Every test case is composed of an input file and either an output file or an output validation program. For a single problem, either all test cases have output files or all test cases have a single (common) output validation program.

In all test case output files, line endings may be any of CR, LF and CRLF, and a single file may use multiple line ending styles. In test case input files, all line endings should be LF for maximum portability, as Upreckon performs no line ending conversion on them.

By default, the assessed program’s output is compared line-by-line to the reference output, ignoring line endings but not ignoring any other whitespace. If any difference is found, including the absence of a trailing line break in the program’s output when there is one in the reference output, a wrong answer is scored. If the number of lines is the same and every line compares equal, a correct answer is scored.

In many problems, there is no single correct output, so this approach is not suitable. For every such problem, a separate program or script has to be written that checks whether the assessed program’s output is correct. Such programs and scripts are called output validators in this documentation. An output validator usually reads the original input data and the assessed program’s output from files, and often also the reference output. The verdict is reported through the validator’s exit code: if it is zero, a correct answer is scored, otherwise the answer is deemed wrong. The output validator may print additional information for the user to its own standard output, which will be shown by Upreckon as a note in parentheses after the ‘OK’ or ‘wrong answer’ verdict. (It is preferred that such notes thus start with a lowercase letter and do not end in a full stop.)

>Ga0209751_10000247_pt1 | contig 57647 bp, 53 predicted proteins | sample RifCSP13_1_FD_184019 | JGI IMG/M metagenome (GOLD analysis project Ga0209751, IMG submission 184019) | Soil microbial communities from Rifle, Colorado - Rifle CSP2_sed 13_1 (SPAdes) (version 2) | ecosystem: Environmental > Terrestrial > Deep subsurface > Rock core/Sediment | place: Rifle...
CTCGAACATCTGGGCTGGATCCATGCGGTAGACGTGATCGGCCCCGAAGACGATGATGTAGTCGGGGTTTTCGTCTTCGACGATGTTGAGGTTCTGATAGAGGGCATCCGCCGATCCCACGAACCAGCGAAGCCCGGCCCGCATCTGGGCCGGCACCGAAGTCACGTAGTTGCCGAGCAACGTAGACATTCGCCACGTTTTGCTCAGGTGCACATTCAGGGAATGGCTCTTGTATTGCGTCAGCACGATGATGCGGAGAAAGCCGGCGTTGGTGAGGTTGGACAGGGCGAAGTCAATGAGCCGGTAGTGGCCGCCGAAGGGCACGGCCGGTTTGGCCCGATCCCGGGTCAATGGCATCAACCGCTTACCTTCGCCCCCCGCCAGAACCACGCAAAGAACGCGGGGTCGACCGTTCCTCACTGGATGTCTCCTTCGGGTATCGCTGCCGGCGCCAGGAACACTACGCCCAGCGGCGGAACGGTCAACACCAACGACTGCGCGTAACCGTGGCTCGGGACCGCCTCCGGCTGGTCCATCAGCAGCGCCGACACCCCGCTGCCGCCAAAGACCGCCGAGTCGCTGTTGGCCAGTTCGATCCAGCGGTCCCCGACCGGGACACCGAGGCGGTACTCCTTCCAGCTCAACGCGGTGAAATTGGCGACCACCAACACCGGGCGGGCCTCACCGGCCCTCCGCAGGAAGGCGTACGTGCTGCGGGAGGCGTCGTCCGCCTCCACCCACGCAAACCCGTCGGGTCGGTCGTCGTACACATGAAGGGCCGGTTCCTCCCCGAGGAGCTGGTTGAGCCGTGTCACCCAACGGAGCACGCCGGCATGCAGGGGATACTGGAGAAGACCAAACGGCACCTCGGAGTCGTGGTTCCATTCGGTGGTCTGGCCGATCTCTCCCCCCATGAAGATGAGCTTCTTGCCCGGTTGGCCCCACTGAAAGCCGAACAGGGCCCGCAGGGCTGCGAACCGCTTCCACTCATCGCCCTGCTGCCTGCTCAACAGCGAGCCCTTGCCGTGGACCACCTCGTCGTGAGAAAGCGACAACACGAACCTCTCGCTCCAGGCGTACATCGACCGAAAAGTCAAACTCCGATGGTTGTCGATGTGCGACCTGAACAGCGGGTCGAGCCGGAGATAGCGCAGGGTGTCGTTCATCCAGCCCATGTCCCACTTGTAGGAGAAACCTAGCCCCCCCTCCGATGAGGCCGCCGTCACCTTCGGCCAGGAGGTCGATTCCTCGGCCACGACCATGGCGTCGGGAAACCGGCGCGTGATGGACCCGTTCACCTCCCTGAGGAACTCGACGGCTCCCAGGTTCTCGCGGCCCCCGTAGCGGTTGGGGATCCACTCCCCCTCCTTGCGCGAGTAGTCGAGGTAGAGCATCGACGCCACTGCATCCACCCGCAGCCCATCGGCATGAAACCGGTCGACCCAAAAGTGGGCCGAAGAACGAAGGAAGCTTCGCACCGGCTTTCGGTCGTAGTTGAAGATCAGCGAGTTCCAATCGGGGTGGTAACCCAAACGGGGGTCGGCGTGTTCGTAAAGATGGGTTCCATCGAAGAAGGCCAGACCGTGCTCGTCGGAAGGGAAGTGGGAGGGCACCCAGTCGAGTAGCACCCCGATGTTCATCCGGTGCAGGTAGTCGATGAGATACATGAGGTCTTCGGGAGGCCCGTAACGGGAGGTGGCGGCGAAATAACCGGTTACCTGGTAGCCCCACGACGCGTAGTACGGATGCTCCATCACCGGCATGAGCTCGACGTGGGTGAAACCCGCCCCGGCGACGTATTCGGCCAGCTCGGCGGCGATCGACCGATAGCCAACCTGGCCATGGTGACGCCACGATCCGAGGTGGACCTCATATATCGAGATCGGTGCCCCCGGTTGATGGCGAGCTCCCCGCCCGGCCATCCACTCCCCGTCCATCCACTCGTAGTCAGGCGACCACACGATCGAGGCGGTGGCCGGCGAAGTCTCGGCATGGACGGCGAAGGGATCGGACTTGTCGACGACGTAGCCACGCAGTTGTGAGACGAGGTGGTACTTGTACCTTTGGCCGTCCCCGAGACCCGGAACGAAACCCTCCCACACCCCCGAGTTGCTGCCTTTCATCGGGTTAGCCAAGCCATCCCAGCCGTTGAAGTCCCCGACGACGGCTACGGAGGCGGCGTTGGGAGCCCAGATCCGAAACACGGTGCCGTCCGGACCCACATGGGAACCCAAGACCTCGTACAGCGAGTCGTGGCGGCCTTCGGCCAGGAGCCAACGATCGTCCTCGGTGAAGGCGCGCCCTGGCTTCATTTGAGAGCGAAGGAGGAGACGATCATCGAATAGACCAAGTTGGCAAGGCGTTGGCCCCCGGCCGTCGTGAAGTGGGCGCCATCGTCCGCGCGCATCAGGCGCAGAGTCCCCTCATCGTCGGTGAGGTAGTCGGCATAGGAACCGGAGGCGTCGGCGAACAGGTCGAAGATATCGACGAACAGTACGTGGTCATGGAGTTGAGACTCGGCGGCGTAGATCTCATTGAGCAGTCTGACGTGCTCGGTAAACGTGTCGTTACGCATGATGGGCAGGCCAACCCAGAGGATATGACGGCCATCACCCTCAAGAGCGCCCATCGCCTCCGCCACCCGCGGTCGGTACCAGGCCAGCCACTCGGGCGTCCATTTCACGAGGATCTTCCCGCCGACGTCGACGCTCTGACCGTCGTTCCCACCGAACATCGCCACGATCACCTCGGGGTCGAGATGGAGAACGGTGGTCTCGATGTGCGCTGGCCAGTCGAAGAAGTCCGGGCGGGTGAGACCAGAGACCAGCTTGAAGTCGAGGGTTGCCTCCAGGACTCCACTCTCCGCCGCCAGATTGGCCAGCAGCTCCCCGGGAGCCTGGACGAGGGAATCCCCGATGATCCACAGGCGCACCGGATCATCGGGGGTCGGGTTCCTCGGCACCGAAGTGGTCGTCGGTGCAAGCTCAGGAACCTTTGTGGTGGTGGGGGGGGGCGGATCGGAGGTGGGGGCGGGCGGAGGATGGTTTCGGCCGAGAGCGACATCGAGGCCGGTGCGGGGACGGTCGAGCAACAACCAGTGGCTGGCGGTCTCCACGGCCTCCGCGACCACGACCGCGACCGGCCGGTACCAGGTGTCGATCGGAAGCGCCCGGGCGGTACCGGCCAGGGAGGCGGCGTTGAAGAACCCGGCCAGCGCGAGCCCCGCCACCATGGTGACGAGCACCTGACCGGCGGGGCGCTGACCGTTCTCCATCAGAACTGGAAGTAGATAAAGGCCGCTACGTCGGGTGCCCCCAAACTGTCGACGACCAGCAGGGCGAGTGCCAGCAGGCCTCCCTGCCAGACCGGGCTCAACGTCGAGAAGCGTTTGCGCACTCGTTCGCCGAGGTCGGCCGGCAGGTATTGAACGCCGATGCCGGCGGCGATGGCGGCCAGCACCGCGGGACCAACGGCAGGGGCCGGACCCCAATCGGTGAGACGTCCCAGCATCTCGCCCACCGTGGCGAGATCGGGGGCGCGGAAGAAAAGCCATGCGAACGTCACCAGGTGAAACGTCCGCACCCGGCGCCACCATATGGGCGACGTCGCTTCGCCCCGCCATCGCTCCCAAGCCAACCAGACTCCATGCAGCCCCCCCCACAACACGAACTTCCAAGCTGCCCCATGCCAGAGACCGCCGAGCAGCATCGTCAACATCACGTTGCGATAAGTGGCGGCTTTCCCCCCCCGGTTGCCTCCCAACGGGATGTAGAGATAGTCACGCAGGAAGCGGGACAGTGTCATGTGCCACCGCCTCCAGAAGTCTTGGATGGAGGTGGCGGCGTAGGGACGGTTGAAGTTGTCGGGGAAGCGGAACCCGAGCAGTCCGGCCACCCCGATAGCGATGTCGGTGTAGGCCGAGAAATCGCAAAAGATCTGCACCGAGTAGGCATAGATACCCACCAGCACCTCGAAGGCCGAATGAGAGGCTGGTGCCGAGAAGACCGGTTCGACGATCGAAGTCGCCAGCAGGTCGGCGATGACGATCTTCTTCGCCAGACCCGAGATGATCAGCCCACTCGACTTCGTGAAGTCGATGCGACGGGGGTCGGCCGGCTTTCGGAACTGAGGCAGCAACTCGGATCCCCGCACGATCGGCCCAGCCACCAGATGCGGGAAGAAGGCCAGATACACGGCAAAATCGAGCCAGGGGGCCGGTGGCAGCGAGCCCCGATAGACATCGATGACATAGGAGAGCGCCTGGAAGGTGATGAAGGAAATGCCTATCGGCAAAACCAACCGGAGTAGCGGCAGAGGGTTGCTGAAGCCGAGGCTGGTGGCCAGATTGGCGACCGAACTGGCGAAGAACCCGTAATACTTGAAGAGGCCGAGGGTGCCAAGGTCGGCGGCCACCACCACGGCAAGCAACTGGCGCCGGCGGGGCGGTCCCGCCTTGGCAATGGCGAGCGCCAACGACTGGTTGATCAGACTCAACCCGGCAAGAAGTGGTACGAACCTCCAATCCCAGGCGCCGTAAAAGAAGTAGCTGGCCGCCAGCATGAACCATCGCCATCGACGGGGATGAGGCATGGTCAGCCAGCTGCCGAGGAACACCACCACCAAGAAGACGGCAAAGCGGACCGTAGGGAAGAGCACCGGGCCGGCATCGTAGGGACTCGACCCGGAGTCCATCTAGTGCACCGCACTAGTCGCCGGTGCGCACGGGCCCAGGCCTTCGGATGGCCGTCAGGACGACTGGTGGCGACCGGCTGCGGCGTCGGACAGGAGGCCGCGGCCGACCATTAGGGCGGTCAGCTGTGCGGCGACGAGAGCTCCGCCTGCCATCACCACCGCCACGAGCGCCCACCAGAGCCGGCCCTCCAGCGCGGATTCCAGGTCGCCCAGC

Test and Configuration Data Location

In the following lists, a special notation is used. When you see ‘archive:’, it means that the path to the right of the colon is a path inside an archive. Look below for more information about archives. taskname denotes the name of the assessed problem; for single-problem configurations, it is equal to a single full stop. Note that in file systems, some/path/./ is the same as some/path/ (in other words, the special file . is the directory in which it is located).

For single-problem configurations, the configuration file must be located in the tests directory, in the root of an archive or in the current working directory. The possible locations are considered in the order they are listed.

For multi-problem configurations, the global configuration file must follow the rules above, while problem-specific configuration files are searched for in more places. The places and their search order is the following:

  1. taskname/testconf.py
  2. taskname/tests/testconf.py
  3. taskname/archive:testconf.py
  4. taskname/archive:tests/testconf.py
  5. tests/taskname/testconf.py
  6. tests/testconf.py
  7. archive:taskname/testconf.py
  8. archive:taskname/tests/testconf.py
  9. archive:tests/testconf.py
  10. archive:testconf.py
  11. testconf.py

Test case input and correct output data is searched for in the following places in the following order:

  1. taskname/tests/filename
  2. taskname/archive:filename
  3. taskname/archive:tests/filename
  4. tests/taskname/filename
  5. tests/filename
  6. archive:taskname/filename
  7. archive:taskname/tests/filename
  8. archive:tests/filename